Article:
Once you feel confident with your price skimming strategy, evaluate a price skimming approach across different channels. Carefully, consider your online play, for example. Customers continuously receive offers from a variety of well-known brands like yours (approximately 400 a day according to the latest research). Like you, your competitors are also promising great value to customers and offering discounts. Sometimes less than half of what they would have paid for a product to get customers to buy newly developed products.
Price like a pro
To be confident that a price skimming approach is right for your business, think about how your company currently sets prices for its products:
- Is a markup on costs the best way to calculate initial high rates for your price skimming strategy?
- Do you think a general price skimming approach is exposing the business to margin risk? What are these risks, document, and evaluate?
- Is there an opportunity to understand how your customers value your products and services before you decide on a price skimming strategy? How do you determine value? Is there a better way of defining and quantifying amount to set initial prices?
Price-sensitive customer segments need to be approached differently than more mature customer segments and markets. It is not as simple as deciding on an approach and then implementing. You need to test and learn how customers value your products before you know that a price skimming approach is right.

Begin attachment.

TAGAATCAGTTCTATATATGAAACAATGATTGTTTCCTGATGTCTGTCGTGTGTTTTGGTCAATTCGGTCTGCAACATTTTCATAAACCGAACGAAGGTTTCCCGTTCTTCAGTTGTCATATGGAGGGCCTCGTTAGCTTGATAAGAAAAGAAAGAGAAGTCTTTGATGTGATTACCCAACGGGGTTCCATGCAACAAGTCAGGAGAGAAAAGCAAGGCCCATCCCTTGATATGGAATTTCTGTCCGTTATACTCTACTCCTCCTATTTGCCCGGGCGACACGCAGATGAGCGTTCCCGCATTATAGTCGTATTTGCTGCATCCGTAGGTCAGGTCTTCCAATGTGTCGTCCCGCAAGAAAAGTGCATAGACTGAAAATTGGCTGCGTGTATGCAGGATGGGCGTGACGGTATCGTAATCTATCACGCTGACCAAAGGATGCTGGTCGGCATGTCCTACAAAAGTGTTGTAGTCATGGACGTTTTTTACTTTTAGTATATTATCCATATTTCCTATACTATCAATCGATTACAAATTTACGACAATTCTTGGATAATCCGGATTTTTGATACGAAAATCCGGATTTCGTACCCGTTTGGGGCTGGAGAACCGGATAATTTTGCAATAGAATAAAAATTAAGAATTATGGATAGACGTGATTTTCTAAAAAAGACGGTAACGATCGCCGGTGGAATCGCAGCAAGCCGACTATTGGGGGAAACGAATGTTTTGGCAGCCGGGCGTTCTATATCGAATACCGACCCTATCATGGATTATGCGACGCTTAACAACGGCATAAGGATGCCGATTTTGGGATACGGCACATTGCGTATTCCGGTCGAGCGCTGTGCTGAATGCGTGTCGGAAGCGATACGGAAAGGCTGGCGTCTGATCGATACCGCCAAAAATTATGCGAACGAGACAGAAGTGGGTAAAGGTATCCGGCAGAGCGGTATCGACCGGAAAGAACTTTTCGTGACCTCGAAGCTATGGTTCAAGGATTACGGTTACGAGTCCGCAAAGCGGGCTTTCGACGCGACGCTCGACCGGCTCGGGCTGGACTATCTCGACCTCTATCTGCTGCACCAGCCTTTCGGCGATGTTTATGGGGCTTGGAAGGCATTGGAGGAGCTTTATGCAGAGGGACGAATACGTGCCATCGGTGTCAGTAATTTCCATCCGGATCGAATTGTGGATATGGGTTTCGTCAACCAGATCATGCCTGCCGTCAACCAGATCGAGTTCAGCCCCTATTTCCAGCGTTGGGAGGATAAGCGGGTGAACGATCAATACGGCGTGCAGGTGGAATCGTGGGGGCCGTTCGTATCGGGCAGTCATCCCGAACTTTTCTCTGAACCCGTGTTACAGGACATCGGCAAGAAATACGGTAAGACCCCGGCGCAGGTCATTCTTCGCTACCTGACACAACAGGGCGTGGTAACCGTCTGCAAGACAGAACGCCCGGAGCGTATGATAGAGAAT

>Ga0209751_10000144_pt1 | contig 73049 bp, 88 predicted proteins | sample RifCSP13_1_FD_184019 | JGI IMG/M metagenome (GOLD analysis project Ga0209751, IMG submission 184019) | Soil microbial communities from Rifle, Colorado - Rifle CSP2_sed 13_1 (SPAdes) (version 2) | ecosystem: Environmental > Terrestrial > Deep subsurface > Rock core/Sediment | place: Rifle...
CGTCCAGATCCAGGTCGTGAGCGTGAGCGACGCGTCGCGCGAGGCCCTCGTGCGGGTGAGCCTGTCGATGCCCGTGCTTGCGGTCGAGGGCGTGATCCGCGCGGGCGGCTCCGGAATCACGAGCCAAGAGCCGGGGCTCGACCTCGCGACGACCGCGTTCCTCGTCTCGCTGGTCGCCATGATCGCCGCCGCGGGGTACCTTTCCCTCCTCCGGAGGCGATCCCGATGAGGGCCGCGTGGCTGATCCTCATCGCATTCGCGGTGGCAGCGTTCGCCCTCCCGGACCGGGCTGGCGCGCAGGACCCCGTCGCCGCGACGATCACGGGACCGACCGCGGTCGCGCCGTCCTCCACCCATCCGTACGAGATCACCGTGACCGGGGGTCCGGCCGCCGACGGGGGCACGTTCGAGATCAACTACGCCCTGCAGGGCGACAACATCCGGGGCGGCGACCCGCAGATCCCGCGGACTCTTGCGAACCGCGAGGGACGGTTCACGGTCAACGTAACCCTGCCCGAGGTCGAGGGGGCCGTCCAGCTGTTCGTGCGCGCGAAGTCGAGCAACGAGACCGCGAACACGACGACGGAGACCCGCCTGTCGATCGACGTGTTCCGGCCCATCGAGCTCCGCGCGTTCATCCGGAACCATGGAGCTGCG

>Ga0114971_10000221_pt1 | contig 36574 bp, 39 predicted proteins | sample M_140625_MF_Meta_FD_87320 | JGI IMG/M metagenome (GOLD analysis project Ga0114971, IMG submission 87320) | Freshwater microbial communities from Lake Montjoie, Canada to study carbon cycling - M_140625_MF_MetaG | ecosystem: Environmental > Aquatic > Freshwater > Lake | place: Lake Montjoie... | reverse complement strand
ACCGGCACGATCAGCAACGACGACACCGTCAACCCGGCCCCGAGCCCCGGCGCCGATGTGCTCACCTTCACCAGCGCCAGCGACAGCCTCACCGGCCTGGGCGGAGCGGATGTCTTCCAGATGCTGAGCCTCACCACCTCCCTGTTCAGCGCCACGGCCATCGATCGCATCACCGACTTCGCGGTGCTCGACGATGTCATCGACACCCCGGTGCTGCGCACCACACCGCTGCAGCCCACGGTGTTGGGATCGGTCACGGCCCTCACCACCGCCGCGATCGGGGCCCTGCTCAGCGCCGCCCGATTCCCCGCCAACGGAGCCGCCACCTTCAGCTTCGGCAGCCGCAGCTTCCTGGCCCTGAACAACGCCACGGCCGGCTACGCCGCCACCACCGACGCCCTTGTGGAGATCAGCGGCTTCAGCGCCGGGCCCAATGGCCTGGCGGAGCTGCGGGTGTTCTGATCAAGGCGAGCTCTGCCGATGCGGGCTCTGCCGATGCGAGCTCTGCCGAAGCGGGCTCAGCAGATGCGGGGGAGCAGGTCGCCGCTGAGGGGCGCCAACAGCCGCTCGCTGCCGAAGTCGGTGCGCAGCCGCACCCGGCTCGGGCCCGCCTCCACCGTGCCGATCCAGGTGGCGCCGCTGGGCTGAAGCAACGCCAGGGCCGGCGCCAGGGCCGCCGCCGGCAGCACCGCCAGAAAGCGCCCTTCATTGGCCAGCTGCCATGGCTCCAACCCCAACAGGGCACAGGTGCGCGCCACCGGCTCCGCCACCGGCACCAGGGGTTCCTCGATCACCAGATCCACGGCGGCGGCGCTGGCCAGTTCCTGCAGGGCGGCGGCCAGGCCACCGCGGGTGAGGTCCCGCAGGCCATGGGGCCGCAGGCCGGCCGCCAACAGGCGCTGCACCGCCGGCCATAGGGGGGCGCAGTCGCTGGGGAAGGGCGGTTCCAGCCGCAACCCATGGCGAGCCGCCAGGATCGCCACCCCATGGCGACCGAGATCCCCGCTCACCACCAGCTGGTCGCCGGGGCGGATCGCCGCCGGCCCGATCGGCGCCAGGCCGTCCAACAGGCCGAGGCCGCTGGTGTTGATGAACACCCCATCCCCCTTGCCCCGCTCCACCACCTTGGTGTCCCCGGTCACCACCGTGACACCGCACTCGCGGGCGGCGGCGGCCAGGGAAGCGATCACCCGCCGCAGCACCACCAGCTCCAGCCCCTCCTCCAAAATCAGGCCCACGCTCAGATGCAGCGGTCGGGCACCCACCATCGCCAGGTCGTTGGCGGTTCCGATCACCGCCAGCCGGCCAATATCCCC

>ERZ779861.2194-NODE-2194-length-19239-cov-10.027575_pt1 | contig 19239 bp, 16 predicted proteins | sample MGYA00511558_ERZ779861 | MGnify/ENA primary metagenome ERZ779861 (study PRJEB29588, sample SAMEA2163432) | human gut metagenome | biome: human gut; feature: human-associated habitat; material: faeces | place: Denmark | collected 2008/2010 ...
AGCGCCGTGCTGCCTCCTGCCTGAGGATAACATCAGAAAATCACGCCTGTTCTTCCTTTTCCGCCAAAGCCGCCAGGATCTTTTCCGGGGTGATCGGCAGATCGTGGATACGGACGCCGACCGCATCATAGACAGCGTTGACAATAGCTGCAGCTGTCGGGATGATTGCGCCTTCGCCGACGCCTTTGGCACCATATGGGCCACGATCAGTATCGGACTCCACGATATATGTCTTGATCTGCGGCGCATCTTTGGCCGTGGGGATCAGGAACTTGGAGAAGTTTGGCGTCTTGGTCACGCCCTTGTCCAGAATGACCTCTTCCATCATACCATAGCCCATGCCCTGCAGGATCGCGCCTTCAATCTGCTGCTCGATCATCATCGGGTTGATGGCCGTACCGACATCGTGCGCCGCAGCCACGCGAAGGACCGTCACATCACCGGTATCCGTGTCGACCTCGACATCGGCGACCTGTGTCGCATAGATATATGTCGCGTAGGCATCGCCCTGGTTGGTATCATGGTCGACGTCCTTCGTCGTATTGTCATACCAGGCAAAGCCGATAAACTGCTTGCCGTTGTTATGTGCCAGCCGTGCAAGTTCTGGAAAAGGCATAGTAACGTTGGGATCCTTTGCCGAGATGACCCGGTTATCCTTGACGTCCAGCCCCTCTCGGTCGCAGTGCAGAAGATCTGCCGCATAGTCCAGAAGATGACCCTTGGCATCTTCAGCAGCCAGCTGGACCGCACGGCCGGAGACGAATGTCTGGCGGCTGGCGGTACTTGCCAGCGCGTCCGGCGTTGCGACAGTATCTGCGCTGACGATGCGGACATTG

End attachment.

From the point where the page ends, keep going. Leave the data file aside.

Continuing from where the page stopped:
Many businesses make the mistake of setting initial prices based on costs or relying on the tangible qualities of their products to demonstrate value when in fact customer pay more for risk avoided. This will not give you the results you expected. We find that when a business offers a product or services that either unique or ahead of its time, customers take more time to understand the value of their offer. You want to entice customers to buy from you, especially when a product is genuinely new and unique.
In considering a price skimming strategy, it is important to make strategic decisions to avoid margin risk. You need to spend much more time thinking about the right pricing strategy to win customers over. Some customers don’t always want to buy the best or pay for value, others will. Will a price skimming strategy work for all your customers? Probably not. Think about the early adopter curve – i.e., early adopts versus laggard. Most people take longer to buy an unknown, novel product than you think.
A superficial price skimming approach backed by cost-plus price setting calculations is not enough to drive profit outcomes. In fact, you’ll probably end up either underselling your product or service or overcharging the very customer groups you want to attract.
Think about the longer-term impact of price skimming on the market. If market condition and price sensitivity data does not support a price skimming approach, don’t use it. You may be inviting lower-priced competitors to enter the market and push you out.
Online is an increasingly essential and profitable channel. Most businesses spend much more time thinking about in-store or catalogue pricing than their online strategy. Channel mix is changing rapidly. The business with the best online price strategy will reap more revenue opportunities than competitors with a traditional focus and fixed pricing.
The consequences of applying the wrong pricing strategy are hard to miss. Customers will struggle to access vital services when they need them. Manufacturers will consistently miss out on revenue opportunities because of non-strategic (unprofitable) thinking.
Don’t lose another dollar implementing the wrong pricing team strategy – download our free guide here.